According to MTO traffic conviction data, police gave out 475,255 speeding tickets, over 7,000 charges related to intoxicants, and 540 tickets for dangerous driving. While the number of convictions decline each year as drivers adapt to the costlier infractions; it’s not just the ticket, expect to see much higher insurance rates, too.
To illustrate this, we looked at common driving infractions, the cost of the ticket, and the resulting changes to your Ontario car insurance rates. For our study, we compared insurance quotes for a 30-year-old female driver with a Honda Civic and an otherwise clean driving record.
Does one speeding ticket affect insurance?
In our study, 86% of insurers raised rates $20-$60 per month after one speeding ticket for speeding that’s under 15kms above the posted limit. The traffic ticket for this is $3 for every KM over the speed limit. In our scenario, let’s say our driver was going 15km over at $3 per, add in the $10 surcharge (for any traffic violation fine under $50) and you’re paying $55. While speeding is a minor conviction, and this ticket may seem like a small cost, let’s take a look at the insurance implications.
How much will insurance go up after a speeding ticket?
Depending on your insurer, you could see your rates increase between $20 to $60 per month and the conviction will stay on your record for three years, meaning you could pay up to $2,160 in extra insurance costs over that period. See how quickly $55 can turn into thousands of dollars of additional costs?
If you have a conviction protector, an endorsement some companies like Aviva and Intact offer on your policy, you wouldn’t see any increases. It costs $30–$50 per year. However, if you want to switch insurance providers, the conviction protection goes away and you’ll pay whatever your new insurance provider feels is the right increase. In other words, you may be financially locked in with your insurer until the ticket comes off your record, but you can always shop around for quotes to see if you can find a better rate (just make sure you inform them of your ticket).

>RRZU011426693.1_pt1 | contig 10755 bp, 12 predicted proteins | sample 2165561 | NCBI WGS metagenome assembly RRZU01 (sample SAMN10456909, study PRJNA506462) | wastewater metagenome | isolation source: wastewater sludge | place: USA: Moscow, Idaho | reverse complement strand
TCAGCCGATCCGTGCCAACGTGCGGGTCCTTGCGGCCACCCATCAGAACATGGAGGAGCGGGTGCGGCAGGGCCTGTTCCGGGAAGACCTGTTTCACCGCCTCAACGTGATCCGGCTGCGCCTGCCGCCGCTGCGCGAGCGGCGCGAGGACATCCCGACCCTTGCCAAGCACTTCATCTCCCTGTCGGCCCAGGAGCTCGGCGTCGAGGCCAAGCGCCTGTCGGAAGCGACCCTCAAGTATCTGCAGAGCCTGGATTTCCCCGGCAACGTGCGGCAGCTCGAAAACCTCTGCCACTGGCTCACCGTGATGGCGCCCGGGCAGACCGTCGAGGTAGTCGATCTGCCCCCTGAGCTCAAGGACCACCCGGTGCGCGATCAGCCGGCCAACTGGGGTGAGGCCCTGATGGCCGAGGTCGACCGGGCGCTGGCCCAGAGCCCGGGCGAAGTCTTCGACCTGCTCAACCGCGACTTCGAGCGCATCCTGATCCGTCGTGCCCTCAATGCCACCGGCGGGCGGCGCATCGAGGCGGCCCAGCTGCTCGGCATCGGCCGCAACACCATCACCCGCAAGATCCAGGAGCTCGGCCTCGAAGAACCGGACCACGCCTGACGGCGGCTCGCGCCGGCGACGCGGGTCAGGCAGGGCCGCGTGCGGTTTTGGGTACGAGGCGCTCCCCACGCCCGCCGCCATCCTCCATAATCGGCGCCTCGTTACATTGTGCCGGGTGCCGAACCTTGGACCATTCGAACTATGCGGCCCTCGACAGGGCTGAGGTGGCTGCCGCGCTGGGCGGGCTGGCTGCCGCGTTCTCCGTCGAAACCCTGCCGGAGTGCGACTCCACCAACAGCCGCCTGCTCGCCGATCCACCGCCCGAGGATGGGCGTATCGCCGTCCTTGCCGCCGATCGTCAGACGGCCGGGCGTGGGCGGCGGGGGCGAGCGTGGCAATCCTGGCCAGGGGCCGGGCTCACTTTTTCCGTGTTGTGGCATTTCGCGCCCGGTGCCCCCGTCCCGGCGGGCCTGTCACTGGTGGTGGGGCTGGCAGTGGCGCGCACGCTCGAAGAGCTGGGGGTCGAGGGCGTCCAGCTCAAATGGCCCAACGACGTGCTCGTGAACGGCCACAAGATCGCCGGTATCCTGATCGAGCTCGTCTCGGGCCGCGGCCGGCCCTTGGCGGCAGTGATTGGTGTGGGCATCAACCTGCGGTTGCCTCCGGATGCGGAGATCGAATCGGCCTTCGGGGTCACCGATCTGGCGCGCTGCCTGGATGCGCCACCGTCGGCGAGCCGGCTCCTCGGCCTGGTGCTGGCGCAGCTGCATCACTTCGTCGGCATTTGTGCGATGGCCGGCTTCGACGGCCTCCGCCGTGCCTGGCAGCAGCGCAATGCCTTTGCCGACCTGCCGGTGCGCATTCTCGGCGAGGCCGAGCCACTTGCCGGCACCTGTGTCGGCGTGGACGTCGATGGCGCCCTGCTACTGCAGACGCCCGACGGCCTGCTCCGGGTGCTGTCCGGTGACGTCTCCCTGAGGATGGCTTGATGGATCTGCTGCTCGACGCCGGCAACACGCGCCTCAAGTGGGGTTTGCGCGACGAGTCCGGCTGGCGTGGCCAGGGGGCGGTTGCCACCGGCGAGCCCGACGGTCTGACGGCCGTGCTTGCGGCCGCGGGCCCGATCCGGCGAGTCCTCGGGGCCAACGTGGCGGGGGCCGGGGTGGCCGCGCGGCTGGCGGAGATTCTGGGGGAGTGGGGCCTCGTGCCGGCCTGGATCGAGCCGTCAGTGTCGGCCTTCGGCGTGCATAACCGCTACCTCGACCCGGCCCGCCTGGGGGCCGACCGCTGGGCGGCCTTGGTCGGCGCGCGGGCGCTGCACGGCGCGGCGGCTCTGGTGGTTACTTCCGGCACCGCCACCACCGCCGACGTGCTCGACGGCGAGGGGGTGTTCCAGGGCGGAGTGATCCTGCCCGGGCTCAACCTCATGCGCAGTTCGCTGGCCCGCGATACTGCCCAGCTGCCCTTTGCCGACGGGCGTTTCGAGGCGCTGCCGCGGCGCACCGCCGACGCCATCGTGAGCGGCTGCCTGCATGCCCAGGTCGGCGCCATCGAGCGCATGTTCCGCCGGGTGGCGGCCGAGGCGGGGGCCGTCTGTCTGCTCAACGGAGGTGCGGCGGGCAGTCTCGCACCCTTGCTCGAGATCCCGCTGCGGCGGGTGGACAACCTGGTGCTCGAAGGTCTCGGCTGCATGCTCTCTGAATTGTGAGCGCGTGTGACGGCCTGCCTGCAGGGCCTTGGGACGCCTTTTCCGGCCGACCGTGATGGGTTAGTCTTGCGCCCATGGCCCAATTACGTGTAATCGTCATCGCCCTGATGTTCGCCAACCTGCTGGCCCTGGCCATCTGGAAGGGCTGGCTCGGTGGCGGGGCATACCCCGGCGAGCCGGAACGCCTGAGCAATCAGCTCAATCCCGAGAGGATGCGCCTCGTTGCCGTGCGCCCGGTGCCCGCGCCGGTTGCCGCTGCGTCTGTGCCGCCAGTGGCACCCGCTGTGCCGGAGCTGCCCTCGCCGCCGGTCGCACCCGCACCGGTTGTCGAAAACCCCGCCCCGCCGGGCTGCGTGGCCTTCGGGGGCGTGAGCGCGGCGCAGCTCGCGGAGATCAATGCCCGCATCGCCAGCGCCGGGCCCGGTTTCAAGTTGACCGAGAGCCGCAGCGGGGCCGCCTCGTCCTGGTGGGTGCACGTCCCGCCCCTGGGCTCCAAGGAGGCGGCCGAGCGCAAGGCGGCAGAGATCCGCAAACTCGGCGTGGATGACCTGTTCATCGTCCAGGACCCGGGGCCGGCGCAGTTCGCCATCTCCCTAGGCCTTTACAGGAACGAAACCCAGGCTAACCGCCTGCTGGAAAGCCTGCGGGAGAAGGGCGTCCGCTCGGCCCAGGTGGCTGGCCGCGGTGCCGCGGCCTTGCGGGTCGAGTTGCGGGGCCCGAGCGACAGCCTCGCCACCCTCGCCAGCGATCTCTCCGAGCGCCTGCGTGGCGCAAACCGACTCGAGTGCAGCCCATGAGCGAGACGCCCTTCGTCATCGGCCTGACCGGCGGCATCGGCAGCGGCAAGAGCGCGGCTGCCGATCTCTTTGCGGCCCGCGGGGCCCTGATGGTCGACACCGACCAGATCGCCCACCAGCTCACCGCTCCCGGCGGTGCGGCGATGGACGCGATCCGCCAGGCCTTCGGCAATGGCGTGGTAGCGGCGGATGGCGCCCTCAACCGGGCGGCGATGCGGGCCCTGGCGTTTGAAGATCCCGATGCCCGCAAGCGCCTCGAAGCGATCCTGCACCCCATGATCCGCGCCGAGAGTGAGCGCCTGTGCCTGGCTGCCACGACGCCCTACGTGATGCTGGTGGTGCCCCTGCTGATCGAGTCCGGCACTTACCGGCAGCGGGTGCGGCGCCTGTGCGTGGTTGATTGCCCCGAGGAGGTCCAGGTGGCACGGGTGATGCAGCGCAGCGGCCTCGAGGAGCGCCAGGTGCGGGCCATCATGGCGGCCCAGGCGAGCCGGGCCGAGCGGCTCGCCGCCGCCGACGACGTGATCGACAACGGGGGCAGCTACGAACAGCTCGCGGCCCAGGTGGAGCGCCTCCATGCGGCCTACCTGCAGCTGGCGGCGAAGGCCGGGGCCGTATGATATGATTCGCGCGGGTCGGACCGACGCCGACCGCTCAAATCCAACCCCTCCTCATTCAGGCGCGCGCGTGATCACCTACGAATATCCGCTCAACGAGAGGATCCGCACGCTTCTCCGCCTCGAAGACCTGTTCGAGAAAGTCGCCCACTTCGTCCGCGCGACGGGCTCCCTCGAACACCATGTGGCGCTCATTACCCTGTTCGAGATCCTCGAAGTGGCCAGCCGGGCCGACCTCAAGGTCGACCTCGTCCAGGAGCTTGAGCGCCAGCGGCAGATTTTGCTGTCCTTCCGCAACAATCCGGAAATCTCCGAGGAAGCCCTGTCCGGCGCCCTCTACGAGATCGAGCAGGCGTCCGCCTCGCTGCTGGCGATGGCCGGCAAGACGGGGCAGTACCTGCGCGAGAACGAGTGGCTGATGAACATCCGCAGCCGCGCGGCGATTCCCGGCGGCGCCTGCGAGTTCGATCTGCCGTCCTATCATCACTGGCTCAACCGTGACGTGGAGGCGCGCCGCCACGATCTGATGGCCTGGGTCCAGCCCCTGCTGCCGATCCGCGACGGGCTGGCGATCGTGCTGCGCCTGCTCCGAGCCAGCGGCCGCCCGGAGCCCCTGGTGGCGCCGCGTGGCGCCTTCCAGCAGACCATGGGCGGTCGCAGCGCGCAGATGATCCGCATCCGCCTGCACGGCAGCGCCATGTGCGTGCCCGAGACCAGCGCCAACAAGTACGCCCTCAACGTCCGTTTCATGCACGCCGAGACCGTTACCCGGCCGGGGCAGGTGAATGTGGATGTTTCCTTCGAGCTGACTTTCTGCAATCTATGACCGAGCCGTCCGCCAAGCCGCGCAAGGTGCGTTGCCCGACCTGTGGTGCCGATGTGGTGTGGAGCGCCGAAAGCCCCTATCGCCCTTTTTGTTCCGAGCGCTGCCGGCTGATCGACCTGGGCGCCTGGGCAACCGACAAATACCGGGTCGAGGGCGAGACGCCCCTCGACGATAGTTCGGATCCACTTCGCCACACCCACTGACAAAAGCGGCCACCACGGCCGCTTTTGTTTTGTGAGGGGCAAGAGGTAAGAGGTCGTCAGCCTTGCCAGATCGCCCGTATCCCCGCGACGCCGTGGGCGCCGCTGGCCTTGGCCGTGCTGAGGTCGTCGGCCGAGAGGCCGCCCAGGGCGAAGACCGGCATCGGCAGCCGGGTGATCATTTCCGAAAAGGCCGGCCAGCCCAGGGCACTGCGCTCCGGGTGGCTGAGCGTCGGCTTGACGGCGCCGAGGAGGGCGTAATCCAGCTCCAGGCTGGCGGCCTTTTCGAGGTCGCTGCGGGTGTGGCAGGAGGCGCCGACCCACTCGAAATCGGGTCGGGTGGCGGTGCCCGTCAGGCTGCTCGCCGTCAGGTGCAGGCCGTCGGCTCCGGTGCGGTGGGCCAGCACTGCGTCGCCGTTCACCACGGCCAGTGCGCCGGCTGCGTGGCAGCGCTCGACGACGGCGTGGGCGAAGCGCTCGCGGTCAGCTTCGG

Careless driving in Ontario
The official definition of careless driving in Ontario is “a vehicle on a highway without due care and attention or without reasonable consideration for other people on the highway.” In other words, the ticket issuing officer has considerable leeway when it comes to determining your fine.
On conviction, you’ll face a fine between $400 and $2,000, six demerit points, and a substantial increase to your Ontario car insurance rates.
But, you’re not a careless driver, right? Well, let’s take a look.
Examples of careless driving in Ontario:
- Using your cell phone while driving
- Tailgating another vehicle while driving
- Passing another vehicle aggressively
- Eating or drinking while driving a vehicle
- Applying make-up while driving
- Overtaking and forcing your way into a line of vehicles waiting to turn or exit
- Failing to yield to pedestrians on a crosswalk.
- Overtaking and forcing your way into a line of vehicles waiting to turn or exit.
Let’s pull out the “using your cell phone while driving” example.
How distracted driving becomes careless driving in Ontario
The fine for distracted driving in Ontario is $1,000, three demerit points, and a 15–20% increase to your car insurance per year.